Notation for Sequences and Examples
We denote the terms of a sequence by
a
1
,
a
2
,
a
3
, . . . ,
a
n
, . . .
so that
a
1
is the first term,
a
2
is the second term, and so on. We
use
a
n
to denote the nth or general term of the sequence. If there
is a pattern in the sequence, we may be able to find a formula for
a
n
.
Example 1
(a) 0, 1, 4, 9, 16, 25, . . . is the sequence of squares of integers.
(b) 2, 4, 8, 16, 32, . . . is the sequence of positive integer powers of 2.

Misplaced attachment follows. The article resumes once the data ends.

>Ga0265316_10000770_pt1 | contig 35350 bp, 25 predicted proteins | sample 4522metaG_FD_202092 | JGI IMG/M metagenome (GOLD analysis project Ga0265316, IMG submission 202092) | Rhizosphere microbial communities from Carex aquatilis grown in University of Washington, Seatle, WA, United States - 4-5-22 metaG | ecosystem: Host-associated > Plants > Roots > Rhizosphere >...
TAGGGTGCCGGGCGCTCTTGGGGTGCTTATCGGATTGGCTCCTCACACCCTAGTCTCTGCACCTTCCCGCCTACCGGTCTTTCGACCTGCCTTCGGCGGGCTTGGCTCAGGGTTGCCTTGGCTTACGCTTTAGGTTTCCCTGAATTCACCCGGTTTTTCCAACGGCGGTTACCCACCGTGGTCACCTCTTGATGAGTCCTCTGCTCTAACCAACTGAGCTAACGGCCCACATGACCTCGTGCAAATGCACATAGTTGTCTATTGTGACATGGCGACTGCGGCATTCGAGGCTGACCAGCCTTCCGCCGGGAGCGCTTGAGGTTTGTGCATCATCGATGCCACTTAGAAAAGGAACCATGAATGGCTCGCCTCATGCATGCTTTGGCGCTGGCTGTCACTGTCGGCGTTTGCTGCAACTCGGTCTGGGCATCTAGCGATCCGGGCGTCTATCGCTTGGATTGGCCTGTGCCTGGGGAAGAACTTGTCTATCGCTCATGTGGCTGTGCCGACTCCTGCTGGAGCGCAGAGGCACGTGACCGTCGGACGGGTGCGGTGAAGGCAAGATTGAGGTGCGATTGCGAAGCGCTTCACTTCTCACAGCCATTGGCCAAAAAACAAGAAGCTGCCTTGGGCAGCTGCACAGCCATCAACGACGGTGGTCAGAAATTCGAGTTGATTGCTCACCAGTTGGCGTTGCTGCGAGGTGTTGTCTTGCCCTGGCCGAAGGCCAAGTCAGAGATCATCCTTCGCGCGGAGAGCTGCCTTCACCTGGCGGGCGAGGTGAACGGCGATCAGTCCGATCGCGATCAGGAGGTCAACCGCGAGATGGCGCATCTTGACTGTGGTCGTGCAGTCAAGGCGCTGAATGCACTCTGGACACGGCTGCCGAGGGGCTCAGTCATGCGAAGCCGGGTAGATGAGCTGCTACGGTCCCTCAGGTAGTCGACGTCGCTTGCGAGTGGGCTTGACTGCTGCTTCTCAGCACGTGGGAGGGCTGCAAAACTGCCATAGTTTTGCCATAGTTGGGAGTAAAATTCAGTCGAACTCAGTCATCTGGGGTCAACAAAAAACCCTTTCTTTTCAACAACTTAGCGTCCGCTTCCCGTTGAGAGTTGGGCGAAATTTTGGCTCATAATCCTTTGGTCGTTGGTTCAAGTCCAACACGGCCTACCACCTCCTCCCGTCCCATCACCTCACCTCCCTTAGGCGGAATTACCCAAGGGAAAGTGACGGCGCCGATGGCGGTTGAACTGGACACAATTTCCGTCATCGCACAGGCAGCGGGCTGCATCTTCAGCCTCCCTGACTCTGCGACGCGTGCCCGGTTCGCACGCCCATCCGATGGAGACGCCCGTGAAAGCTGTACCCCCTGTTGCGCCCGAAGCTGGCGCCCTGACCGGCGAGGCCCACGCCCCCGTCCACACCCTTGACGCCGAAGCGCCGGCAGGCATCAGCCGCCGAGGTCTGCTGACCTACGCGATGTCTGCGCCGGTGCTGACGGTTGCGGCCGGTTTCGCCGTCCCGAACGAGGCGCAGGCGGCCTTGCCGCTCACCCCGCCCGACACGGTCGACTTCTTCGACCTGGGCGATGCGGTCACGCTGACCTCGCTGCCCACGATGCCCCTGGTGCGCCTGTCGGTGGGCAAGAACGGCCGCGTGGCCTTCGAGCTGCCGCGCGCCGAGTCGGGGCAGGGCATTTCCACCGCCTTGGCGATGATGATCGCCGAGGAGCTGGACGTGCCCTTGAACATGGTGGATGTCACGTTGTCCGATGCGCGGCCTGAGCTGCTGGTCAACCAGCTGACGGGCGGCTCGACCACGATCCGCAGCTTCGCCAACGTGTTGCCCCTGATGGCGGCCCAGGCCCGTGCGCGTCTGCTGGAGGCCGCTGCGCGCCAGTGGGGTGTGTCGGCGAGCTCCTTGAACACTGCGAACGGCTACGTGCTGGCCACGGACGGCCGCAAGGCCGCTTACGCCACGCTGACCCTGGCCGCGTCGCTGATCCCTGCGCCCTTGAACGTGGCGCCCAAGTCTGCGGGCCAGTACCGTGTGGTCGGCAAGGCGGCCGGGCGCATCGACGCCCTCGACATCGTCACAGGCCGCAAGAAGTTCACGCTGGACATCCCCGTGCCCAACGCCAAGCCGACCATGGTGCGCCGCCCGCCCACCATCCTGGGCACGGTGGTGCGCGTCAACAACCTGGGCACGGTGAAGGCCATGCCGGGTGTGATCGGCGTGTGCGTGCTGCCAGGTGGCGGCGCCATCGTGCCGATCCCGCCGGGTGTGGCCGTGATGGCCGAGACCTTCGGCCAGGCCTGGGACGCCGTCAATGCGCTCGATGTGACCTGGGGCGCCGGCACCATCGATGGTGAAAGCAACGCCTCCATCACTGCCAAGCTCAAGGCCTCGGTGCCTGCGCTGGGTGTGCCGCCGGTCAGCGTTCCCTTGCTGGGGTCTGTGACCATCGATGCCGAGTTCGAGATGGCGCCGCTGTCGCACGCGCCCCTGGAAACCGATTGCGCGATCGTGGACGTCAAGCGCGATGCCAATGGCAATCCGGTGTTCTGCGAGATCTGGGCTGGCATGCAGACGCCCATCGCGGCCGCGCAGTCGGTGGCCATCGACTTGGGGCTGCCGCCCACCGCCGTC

(c) 3, 1, 4, 1, 5, 9, . . . is the sequence of digits in the decimal expansion
of π.
(d) 3.9, 5.3, 7.2, 9.6, 12.9, 17.1, 23.1, 38.6, 50.2 is the sequence of U.S.
population figures, in millions,for the census reports (1790 -1880).
(e) 3.5, 4.2, 5.1, 5.9, 6.7, 8.1, 9.4, 10.6, 10.1, 7.1, 3.8, 2.1, 1.4, 1.1 is the
sequence of pager subscribers in Japan, in millions, from the years
1989 -2002.
Functions Modeling
Change:
A Preparation
for Calculus,
4th